Posts Tagged ‘UK’

Saor - Forgotten Paths

The magnificent journey of Saor since its formation in 2013 has been one of graceful beauty and epic Celtic, atmospheric black metal. This one man project hails from the holy land (yeah, Scotland, the best country) and the new record ‘Forgotten Paths’ looks to continue the legacy. It’ll be released in February through Avantgarde Music.

The opening title track features Neige from Alcest, who couldn’t be a more perfect guest spot, and starts our epic journey. The song feels vast, spreading like a howling, furious wind over rich but desolate lands, where no one has tread foot for centuries. When the fury dies back to delicate piano, we reach a whole new plain of existence; ethereal keys build to a stunning Celtic soundscape powered by blastbeats but drowning in atmosphere. This pattern is recreated with timeless majestic in the evocative, soaring ‘Monadh’, while the Drudkh-esque ‘Bron’ reasserts the black metal credentials. ‘Forgotten Paths’ closes with ‘Exile’, a soothing piece that marks the end of an epic quest and a heartrending journey.

The greatest thing about Saor is that it makes you switch off from everything when you’re listening to it. You know, sometimes you listen to music while reading, while cleaning, while doing other things. Not ‘Forgotten Paths’. I sat absorbed in every little part and couldn’t do anything else. This is already probably my album of the year, and it will take another masterpiece to take it down. Jesus this is so good.


British black metallers Aklash approach their craft with a grandiose spirit and a lack of respect for the classic black and white aesthetic of the genre. Look at that album art, it’s a wonderful cavalcade of colour, that rather suits their broad palette of musical talent. ‘Where the Ocean Meets the Sky’ is out now through their Bandcamp.

‘Cascading Darkness’ pours from the speakers like a rush of icy water, riffs flowing between blastbeating rocks and overlaid with a misted haze of at once clean and then raw vocals. The deft switches between cleaner vocals and the more savage ones is well done, and feels natural. It gives the record a natural tinge of folk metal to it as well as black. There is a vast scope to the epic ‘All Noble Deeds Are Touched With Melancholy’, casting an ethereal mist upon a mid paced black metal odyssey that continues throughout the three part title track. There’s more than a dash of the psychedelic nature of The Meads of Asphodel in places that helps them stand out from the crowd too. That part three of the title track by the way; a defining take on the term tour de force.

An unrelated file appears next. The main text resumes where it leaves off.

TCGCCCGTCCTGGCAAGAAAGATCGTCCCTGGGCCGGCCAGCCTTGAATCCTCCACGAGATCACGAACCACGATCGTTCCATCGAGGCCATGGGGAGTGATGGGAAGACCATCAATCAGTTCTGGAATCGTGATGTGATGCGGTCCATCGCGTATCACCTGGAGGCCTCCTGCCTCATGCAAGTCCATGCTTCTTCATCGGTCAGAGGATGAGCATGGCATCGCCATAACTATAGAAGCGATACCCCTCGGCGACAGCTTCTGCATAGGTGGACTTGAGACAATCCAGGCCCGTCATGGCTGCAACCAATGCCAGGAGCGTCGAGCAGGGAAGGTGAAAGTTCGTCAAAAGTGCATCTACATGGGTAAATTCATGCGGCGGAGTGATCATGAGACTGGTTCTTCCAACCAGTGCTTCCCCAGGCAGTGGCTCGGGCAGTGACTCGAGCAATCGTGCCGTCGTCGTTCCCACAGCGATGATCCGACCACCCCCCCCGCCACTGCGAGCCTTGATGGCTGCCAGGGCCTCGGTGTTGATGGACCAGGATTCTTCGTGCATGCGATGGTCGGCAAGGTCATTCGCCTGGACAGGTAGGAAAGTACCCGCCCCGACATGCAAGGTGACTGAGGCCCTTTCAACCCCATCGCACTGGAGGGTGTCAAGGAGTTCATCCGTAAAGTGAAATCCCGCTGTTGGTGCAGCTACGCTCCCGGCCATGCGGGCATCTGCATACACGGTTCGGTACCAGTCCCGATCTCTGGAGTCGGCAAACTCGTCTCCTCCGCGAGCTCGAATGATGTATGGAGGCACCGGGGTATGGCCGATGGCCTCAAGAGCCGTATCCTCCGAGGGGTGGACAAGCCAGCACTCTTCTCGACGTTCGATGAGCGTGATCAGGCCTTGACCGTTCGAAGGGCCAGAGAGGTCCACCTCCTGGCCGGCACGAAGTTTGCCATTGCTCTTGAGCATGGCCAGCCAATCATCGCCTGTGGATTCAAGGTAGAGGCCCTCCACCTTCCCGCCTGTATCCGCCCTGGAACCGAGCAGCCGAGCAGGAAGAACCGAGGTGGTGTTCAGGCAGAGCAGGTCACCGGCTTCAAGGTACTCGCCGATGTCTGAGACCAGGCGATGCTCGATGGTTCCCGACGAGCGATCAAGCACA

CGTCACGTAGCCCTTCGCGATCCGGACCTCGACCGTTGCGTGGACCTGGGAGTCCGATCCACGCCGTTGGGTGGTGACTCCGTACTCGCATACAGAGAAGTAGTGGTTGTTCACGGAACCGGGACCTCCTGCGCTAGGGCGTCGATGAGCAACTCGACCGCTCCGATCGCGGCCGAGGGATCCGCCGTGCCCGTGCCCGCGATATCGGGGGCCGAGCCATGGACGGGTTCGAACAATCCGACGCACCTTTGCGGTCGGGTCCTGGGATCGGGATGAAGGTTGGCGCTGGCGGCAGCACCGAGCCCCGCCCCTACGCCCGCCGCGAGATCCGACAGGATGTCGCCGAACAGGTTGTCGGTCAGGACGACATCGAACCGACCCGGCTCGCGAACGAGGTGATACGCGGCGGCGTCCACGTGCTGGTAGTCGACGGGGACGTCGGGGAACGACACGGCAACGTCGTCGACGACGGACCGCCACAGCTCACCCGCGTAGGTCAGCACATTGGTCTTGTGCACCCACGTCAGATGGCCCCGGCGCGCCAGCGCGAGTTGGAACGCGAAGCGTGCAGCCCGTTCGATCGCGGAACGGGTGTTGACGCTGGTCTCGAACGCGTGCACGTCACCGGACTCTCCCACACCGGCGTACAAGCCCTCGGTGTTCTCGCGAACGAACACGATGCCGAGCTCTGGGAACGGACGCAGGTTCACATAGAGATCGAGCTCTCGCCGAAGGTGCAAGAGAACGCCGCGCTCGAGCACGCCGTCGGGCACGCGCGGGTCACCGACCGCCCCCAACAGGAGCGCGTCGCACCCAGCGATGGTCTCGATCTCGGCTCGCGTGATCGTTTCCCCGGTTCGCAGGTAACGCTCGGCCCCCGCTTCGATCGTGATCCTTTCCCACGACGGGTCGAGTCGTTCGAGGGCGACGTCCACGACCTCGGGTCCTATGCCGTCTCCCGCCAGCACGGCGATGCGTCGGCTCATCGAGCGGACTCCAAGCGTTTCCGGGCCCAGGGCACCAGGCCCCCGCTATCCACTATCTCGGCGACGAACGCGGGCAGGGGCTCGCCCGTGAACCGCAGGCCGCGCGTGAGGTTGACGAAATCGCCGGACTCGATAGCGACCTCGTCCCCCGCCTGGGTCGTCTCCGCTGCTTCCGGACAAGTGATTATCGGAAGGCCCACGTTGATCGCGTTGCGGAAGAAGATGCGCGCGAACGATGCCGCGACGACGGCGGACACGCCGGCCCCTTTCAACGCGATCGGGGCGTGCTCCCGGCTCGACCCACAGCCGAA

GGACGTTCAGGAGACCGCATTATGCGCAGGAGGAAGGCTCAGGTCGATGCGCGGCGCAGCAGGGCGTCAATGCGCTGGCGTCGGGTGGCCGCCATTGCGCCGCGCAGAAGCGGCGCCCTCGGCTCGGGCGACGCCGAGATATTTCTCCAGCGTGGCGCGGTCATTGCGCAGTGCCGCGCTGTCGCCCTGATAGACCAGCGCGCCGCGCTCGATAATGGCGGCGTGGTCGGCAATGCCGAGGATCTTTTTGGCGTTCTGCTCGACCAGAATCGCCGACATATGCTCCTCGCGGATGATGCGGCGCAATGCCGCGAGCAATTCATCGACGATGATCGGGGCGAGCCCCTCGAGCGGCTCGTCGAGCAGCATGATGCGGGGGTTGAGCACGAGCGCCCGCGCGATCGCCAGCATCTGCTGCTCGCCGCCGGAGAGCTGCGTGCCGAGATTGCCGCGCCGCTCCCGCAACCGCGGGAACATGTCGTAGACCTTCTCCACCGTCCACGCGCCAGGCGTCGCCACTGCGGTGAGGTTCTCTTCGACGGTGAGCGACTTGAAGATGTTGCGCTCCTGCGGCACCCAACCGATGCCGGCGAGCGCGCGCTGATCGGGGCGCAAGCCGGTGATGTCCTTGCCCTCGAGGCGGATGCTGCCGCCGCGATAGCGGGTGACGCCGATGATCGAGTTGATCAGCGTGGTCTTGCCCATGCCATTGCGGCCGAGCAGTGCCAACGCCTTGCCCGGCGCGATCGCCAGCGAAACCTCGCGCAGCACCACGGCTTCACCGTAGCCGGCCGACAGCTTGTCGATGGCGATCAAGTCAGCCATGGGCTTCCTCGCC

‘Where the Ocean Meets the Sky’ is a wonderful record that has a really expansive take on black metal, and allows all facets of raw, atmospheric and sometimes a little weird come out to play. Harsh and uncompromising at times, delicate and introspective at others, Aklash are a complete package.

Crawling for Carrion - Rake and Roads Artwork.jpg

Crawling for Carrion are a UK based sludge project, and their debut release is a two track EP made of covers. ‘Rake and Roads’ reintreprets ‘Rake’ by Townes Van Zandt and ‘Roads’ by Portishead, attempting to draw out the innate heaviness of them both. It is out now through Giganto Records, owned by the brainchild behind this project, multi-instrumentalist Chris West.